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Billet families provide more than just a place to sleep

Catherine Polonio calls the Coquitlam Express her “boys.” But she’s much more than a super fan. For some of the players, she’s their “West Coast Mom.
Catherine Polonio
Catherine Polonio doesn't just cheer for the Coquitlam Express hockey team, she has a personal stake in the team's players as she and her husband, Mark Siljander, have been a billet family for the team for four years.

Catherine Polonio calls the Coquitlam Express her “boys.” But she’s much more than a super fan.

For some of the players, she’s their “West Coast Mom.”

Polonio and her husband, Mark Siljander, are billets, providing a home away from home for one or two players on the team as they chase their hockey dreams hundreds and sometimes thousands of kilometres from their own families.

It’s a weighty and sometimes challenging responsibility, especially for a couple who’s never had kids of their own and have no previous experience navigating the ups and downs of adolescence and burgeoning adulthood.

It’s also endlessly rewarding, Polonio said.

“If I can make a difference in the kid’s life, that’s what matters,” she said. “I can be a stepping stone to achieving their dreams.”

Polonio didn’t set out to become a billet. She’s loved hockey her whole life, attended Vancouver Canucks games with her dad when she was a kid and supported the hometown BC Junior Hockey League team as an adult. It was a chance conversation four years ago with Express president Mark Pettie that deepened her relationship with the team.

No sooner had she told him of her affection for the Express, when Pettie hit her up to become a billet, providing shelter, food, transportation and — quite often —counsel, guidance and encouragement to a couple of players from out of town— in other words all the things a parent might do.

“You’re looking for somebody who wants to be their family,” Pettie said. “It’s not just opening up a bedroom, you’re there for a little bit of support.”

Pettie said the Express requires 10 to 12 families to billet one or two players for a season. The commitment includes making sure they eat right, get to and from practices and games, as well as attend school if they’re still in school.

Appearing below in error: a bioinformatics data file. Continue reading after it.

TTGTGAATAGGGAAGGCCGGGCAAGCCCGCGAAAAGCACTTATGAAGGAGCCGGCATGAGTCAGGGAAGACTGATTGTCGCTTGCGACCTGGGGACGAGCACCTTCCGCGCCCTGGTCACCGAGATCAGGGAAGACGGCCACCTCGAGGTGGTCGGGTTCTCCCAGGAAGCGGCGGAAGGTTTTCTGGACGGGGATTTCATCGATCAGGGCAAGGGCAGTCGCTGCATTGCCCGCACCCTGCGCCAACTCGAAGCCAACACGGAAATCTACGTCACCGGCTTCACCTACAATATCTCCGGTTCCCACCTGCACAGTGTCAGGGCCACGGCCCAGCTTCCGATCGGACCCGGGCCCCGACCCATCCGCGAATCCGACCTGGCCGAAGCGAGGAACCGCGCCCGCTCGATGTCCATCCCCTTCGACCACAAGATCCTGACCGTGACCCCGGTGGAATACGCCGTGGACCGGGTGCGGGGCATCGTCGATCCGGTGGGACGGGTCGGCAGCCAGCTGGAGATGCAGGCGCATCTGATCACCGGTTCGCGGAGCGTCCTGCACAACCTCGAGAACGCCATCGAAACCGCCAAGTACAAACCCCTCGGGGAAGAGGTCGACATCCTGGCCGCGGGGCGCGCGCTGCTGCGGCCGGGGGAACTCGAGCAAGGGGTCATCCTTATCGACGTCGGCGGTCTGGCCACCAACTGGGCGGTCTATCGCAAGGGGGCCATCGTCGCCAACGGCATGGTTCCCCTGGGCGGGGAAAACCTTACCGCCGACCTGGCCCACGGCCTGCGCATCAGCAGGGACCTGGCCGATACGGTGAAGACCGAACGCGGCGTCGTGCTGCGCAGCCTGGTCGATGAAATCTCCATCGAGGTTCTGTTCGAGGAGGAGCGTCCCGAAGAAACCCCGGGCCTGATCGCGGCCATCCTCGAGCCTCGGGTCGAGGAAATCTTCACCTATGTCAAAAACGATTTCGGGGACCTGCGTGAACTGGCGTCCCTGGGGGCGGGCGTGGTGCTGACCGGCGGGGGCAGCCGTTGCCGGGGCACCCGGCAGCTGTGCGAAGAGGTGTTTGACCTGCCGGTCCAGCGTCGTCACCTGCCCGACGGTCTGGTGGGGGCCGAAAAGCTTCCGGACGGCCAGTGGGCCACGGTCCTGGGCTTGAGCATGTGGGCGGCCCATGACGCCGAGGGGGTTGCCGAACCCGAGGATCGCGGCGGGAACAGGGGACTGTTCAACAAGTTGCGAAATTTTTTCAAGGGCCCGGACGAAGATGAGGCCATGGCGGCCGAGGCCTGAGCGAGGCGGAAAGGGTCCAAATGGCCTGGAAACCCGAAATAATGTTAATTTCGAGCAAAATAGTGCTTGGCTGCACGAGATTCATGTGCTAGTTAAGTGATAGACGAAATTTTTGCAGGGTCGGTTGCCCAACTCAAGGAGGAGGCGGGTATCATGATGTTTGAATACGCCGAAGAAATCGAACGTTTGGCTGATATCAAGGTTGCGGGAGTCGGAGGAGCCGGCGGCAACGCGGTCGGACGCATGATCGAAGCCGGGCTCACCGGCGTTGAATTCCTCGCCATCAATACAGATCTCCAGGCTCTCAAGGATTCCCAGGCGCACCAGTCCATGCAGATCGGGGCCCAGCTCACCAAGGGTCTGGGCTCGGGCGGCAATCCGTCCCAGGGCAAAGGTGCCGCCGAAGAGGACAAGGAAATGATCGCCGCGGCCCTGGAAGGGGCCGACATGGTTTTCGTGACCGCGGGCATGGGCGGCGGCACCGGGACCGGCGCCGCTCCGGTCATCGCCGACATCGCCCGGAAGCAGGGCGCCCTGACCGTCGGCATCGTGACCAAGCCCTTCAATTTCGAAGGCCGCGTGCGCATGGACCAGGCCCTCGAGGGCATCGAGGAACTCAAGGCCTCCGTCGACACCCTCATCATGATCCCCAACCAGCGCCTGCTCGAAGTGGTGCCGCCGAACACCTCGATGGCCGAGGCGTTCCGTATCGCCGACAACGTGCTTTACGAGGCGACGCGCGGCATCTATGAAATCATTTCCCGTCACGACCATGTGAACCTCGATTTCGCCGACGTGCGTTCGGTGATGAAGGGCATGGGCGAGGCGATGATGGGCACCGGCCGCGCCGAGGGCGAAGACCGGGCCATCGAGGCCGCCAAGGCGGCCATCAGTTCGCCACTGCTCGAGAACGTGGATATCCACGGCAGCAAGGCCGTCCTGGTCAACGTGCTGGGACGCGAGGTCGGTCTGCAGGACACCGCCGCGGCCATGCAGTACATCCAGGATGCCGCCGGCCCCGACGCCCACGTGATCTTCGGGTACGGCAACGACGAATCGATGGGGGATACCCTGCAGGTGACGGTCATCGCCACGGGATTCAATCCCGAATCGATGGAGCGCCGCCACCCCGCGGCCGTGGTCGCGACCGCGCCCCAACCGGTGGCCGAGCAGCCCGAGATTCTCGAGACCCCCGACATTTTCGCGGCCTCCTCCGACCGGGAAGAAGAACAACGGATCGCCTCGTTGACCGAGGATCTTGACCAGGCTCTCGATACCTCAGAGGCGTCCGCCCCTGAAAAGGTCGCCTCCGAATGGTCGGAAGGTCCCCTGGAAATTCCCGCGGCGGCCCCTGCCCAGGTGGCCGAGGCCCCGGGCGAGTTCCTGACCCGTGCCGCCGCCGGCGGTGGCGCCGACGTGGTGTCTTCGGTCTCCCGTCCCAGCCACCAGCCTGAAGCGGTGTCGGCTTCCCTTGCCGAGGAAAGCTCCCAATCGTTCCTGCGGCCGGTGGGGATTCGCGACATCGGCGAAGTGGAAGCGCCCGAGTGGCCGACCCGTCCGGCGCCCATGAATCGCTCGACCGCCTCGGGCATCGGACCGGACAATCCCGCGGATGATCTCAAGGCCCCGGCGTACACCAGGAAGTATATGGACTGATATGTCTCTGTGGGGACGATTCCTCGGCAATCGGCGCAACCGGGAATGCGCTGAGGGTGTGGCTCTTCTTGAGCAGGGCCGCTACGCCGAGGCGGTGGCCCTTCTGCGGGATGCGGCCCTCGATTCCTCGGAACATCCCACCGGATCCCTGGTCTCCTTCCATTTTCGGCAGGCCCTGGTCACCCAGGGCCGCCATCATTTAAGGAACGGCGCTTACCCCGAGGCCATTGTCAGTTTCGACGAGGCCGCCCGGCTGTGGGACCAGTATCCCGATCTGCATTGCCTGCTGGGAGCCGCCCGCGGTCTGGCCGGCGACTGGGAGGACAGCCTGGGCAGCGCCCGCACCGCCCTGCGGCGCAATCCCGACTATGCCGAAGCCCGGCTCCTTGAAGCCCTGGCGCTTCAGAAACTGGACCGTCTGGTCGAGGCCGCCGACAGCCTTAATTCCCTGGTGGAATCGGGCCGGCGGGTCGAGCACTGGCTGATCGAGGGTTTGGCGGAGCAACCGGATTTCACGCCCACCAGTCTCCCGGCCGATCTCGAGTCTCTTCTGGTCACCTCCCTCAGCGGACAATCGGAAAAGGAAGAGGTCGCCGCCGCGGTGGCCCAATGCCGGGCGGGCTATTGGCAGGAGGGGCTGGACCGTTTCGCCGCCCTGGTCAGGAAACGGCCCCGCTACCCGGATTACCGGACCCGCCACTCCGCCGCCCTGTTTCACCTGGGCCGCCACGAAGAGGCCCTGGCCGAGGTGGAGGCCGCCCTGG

In return, the Express helps defray some of the cost of groceries, and the billet family receives a season ticket package as well as invites to special events like the team’s awards banquet at the end of the season.

Polonio admits she and her husband had no idea what they were doing when they first opened their door to a pair of hulking young men with big appetites and bigger dreams to achieve the next level on their hockey journey. They just went on instinct.

“Right from the get-go, I let them know it’s my house, it’s my rules,” Polonio said. “I treat them like they were my own kids.”

When her first two players were traded, they were replaced by a big 6’5” 18 year-old who ate everything in her kitchen.

While some players alight in Polonio’s home only briefly, others return every year they’re with the team. Like Noah Turansky, who stayed three seasons and even learned how to drive in Polonio’s car.

Over family dinners, excursions to Whitecaps’ and BC Lions games, post-game pizzas, drives to and from the rink or school, and even providing one player with a part-time job, the bond between the young men and their host family tightens.

Pettie said having good billet families that provide good experiences can help recruiting down the line.

“Parents do ask that question,” he said. “If they hear there’s good billet families, it helps us in attracting players.”

Polonio said she’s had to learn all her players’ quirks, superstitions and dietary needs, like Riley Johnson’s affection for Pop-tarts.

“I never had to buy Pop-tarts before in my life,” Polonio said.

That bond often continues after players leave the team with email, text and Facetime, even visits to a player’s new hockey environs at university or the next level of junior hockey to catch up and see how they’re doing.

It’s all about fuelling their aspirations, Polonio said.

“These boys live and breathe hockey,” she said. “That’s a lot to ask from a young man.”

And creating a positive experience for what many of them is their first time living away from home, is an important step into turning those players into men, Pettie said.

“Part of this process is making them independent and accountable,” Pettie said. “That’s how you make a good team and make these kids good people.”

The Express could still use some families to billet players for the coming season. To learn more about becoming a billet family go to